Important Holidays: New Year

Figure 1.--This French card say "Happy New Year" in Dutch. Greeting card like this were made in many languages and often used children in dressy clothes as subjects.

New Year is the most widely celebrate holiday on earth. New Years is unique among holiday celebrations. It is the only holiday that is celebrated across culture in a great many countries around the world. There are some differences. The major one being the date as to when the new year begins. The Chinese, Islamic, and Jewish new year is different. But most countries celebrate New Years on the same day. Customs and attire vary, but much of the worls celebrate the arrival of the new year. Many celebrate it together others on a different day. Even so, people in all countries around the world celebrate News Year.


Man has probably celebrated the New Year from the dawn of pre-history. The earliest celebrations known to history date to Babylonia in 2500 BC. It was the Roman who began the New Year in January. Julius Ceasar invited an Egyptian astromer to help recalculate the calendar, introducing what became the Julian calendar. After centurirs, however, the seasons were becoming badly coordinaed. Pope Gregory in the 16th century eliminated 10 days, giving us our modern calendar--the Gregorian calendar.

Beginning the Year

All major civilizations have made astronomical observations and related them to the season. Many cultures developed calendars. Calendars from 10 to 16 months were developed. The concept of beginning a new year varied. The new year might start in either Spring or Fall. The Western concept of beginning the New Year eary in Winter is bit one of the many alternatives that have been practiced.


Unlike many of the holiday discussed here, New Years is not a major one for children. Many enjoy the fire crackers that used to be associated with New Years. The holiday is, however, prinarily an adult holiday in the West, a chance to party. Some families make it family event more than a party event. But for many, New Years is a time to put the children to bed early and step out to dance and sip champaign. As the celebration focuses on 12 midnight, it is not a holiday that is appropriate for children, especially younger children. And of course this is not to mention the alcohol. Children do have a larger role in non-Western New Years celebrations.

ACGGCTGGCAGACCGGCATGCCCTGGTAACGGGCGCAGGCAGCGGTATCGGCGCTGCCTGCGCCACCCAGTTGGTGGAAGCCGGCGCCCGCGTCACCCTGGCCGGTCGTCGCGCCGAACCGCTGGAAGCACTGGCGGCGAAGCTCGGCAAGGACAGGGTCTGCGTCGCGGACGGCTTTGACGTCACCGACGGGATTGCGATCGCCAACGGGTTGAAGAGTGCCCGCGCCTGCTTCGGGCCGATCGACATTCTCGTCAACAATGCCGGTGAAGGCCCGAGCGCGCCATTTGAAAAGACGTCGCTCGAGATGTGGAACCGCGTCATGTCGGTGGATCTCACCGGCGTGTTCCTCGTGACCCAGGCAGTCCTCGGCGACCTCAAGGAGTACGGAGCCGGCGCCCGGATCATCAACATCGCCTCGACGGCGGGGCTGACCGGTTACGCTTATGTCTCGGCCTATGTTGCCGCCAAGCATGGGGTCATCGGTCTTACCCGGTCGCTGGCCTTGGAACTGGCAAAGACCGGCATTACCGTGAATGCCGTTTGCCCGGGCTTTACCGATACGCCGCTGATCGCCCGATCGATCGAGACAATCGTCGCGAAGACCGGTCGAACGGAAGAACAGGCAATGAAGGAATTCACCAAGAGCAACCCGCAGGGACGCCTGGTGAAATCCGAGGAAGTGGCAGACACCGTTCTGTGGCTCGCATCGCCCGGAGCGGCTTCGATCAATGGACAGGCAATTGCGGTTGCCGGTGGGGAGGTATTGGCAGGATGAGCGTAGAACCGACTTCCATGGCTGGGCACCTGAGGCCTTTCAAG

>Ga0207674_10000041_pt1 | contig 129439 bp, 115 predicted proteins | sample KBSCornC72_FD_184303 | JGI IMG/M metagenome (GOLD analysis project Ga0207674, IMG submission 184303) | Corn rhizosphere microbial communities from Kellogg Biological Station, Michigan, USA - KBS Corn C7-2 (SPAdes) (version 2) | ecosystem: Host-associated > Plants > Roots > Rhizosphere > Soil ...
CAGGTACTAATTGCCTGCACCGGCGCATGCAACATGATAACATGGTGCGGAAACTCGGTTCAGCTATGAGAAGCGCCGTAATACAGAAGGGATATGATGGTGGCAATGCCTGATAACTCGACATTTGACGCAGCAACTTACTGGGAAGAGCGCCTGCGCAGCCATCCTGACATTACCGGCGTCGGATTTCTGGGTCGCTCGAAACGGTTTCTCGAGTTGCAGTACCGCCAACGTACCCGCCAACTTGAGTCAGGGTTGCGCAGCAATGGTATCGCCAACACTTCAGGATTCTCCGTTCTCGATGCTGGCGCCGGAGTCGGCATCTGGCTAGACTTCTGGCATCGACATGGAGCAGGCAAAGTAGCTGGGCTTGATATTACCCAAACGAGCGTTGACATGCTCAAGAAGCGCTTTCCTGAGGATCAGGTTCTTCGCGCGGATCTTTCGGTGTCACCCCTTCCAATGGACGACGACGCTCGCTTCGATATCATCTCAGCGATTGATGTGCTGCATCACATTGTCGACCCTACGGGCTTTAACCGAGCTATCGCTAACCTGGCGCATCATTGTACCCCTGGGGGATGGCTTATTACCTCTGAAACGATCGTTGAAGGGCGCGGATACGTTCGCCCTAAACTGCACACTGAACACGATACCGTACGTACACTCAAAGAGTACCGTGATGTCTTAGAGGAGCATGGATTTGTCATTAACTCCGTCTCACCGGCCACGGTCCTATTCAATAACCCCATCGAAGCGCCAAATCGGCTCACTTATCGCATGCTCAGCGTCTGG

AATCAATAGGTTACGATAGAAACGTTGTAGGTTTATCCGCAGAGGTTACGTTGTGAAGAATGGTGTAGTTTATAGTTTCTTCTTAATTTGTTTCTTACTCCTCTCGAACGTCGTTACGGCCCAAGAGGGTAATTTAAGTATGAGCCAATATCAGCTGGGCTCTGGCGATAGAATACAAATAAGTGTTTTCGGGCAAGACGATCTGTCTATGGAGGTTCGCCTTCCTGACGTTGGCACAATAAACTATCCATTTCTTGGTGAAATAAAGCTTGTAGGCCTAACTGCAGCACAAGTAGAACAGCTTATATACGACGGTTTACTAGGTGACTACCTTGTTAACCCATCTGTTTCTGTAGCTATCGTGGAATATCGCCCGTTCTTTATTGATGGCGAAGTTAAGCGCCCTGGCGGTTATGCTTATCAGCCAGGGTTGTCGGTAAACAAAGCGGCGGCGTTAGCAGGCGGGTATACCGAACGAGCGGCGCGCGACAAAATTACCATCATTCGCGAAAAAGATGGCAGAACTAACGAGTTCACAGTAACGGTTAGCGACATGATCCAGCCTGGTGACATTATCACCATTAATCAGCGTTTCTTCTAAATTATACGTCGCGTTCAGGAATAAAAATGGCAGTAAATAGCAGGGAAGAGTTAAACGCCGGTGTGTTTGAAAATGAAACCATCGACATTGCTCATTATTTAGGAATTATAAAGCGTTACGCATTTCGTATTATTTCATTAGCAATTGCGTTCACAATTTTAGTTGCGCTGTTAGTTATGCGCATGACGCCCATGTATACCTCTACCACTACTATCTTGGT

New Years is celebrated around the world, although the date varies from country to country. Celebrations in Sub-Saharan Africa, the Americas, and Europe share some similarities. There is more variation in Europe. Customs vary substantially. Generally festivities are focused on the night before the New Year and revelers celebrate the turn of the clock to 12:00 midnight. New Years in America is seen as an adult holiday, following Christmas, which has evolved into a family extranvaganza. Children are more involved in other countries. We do not yet have much information on the various national New Years celebrations. The Chinese of course are especially noted for celebrating New Years. We do have a Dutch New Years page. Germans say, "Ich wünsche Dir einen Guten Rutsch ins neue Jahr!" This means: I wish you a good slide into the new year! On December 31 in Germany everybody wishes their neigbors "einen Guten Rutsch". The next day they say "Frohes Neues Jahr" meaning happy new year.

Figure 2.--"Buon anno" is Italian for "Happy (Good) New Year". That does not guarantee thta the children pictured are Italian, but they proabaly were.


New Years cards and decorations commonly pictured the old year as an old man with sythe and the new year as a young boy (never a girl) with the New Year emblazoned on a ribbon he is wearing. I'm not sure of the origins of this imagery. French companies used to make cards for holidays and special occasions. These cards had salutations in many different languages for sale throughout Europe. Often children in dressy clothes were used as subjects on these cards. Photograph cards appeared in number after the turn of the cerntury as photography and printing became less expensive. These cards were particularly popular in the 1910s and inter-war years. The outfits used for the New Years cards were almost always very dressy, sailor suits, tunics, and Fauntleroy suits were common choices.


Many boys' choirs participate in New Year celebrations. As New Years is a secular holiday, often it is the secular, non church choirs that participate in these celebrations. It was of course the year 2000 milennial celebrations that were had especially elaborate festivities.


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Created: March 27, 1999
Last updated: 10:52 PM 1/12/2009